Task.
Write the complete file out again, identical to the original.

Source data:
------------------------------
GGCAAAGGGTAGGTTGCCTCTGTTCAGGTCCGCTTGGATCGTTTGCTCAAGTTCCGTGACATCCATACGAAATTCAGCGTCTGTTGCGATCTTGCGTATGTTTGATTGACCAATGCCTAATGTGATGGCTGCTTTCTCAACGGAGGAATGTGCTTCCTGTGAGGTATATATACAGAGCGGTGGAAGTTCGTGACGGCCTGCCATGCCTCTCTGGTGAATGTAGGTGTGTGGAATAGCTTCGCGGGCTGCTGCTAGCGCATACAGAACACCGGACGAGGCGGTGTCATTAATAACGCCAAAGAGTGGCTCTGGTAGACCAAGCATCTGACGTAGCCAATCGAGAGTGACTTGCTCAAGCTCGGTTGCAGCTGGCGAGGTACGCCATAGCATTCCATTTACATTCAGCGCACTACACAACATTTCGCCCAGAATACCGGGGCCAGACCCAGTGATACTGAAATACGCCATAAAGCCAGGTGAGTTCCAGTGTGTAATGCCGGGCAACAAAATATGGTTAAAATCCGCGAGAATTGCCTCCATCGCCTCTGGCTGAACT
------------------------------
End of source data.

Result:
GGCAAAGGGTAGGTTGCCTCTGTTCAGGTCCGCTTGGATCGTTTGCTCAAGTTCCGTGACATCCATACGAAATTCAGCGTCTGTTGCGATCTTGCGTATGTTTGATTGACCAATGCCTAATGTGATGGCTGCTTTCTCAACGGAGGAATGTGCTTCCTGTGAGGTATATATACAGAGCGGTGGAAGTTCGTGACGGCCTGCCATGCCTCTCTGGTGAATGTAGGTGTGTGGAATAGCTTCGCGGGCTGCTGCTAGCGCATACAGAACACCGGACGAGGCGGTGTCATTAATAACGCCAAAGAGTGGCTCTGGTAGACCAAGCATCTGACGTAGCCAATCGAGAGTGACTTGCTCAAGCTCGGTTGCAGCTGGCGAGGTACGCCATAGCATTCCATTTACATTCAGCGCACTACACAACATTTCGCCCAGAATACCGGGGCCAGACCCAGTGATACTGAAATACGCCATAAAGCCAGGTGAGTTCCAGTGTGTAATGCCGGGCAACAAAATATGGTTAAAATCCGCGAGAATTGCCTCCATCGCCTCTGGCTGAACT